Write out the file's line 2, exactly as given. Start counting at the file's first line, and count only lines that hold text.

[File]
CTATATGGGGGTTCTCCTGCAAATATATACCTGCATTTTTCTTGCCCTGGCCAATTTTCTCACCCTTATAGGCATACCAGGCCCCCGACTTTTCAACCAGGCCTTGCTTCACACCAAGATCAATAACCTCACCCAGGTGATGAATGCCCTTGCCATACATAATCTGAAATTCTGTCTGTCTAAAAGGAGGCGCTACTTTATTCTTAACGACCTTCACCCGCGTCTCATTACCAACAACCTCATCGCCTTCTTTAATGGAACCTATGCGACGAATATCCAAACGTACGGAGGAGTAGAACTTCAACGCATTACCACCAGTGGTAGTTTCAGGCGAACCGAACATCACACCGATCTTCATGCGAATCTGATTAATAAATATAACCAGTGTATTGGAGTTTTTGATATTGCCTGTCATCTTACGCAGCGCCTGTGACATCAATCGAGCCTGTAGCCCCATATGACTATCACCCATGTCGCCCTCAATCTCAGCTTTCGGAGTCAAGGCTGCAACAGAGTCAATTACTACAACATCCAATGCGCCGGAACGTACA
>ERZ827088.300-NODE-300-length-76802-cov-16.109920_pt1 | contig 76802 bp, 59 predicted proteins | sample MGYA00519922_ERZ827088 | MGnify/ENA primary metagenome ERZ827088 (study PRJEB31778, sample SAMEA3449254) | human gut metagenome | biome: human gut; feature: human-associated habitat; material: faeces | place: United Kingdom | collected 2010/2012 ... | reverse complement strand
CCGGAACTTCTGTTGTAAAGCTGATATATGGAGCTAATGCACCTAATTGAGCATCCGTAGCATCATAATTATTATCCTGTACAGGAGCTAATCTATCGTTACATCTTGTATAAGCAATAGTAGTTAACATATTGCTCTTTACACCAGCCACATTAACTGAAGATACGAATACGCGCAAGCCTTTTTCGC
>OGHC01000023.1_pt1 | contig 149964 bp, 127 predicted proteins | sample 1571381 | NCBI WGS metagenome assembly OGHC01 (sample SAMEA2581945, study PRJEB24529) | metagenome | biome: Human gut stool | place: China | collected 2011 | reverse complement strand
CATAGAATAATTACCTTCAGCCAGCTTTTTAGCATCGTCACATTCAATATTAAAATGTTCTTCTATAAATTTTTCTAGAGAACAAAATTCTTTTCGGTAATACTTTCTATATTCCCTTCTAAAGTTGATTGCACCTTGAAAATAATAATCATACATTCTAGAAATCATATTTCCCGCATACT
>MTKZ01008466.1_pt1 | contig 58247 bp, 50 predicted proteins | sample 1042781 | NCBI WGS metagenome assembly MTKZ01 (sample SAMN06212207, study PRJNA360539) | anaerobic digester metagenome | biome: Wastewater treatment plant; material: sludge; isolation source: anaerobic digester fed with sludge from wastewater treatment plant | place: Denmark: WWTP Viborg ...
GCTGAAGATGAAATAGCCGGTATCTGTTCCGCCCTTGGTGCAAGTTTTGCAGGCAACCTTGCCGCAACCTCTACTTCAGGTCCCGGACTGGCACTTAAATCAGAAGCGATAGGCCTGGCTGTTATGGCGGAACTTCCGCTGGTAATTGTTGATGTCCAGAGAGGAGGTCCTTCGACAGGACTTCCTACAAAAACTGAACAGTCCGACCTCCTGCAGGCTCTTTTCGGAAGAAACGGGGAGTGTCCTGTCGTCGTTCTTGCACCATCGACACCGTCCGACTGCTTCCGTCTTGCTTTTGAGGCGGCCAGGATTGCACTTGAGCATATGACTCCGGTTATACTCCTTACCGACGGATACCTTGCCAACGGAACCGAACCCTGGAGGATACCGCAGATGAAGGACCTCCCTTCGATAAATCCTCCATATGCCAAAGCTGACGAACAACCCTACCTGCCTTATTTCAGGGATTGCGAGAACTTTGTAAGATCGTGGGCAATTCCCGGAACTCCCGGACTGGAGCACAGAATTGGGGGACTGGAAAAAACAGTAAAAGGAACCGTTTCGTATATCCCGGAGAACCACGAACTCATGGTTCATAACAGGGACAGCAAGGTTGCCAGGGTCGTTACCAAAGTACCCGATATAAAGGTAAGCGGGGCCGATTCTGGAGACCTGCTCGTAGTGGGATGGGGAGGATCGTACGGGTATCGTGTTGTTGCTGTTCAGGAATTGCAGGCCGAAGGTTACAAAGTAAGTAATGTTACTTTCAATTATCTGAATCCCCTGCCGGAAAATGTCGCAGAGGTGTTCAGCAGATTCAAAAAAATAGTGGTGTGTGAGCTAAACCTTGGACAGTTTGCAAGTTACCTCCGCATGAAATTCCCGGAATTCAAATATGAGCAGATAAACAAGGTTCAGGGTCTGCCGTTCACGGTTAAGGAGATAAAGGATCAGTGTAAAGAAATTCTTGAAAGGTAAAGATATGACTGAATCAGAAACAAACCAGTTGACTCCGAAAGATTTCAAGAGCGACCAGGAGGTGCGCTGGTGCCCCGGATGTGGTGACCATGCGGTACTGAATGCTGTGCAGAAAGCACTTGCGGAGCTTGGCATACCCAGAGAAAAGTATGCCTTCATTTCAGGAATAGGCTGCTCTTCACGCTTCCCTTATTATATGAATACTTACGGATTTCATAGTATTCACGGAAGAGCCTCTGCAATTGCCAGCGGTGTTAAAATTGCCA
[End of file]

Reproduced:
>ERZ827088.300-NODE-300-length-76802-cov-16.109920_pt1 | contig 76802 bp, 59 predicted proteins | sample MGYA00519922_ERZ827088 | MGnify/ENA primary metagenome ERZ827088 (study PRJEB31778, sample SAMEA3449254) | human gut metagenome | biome: human gut; feature: human-associated habitat; material: faeces | place: United Kingdom | collected 2010/2012 ... | reverse complement strand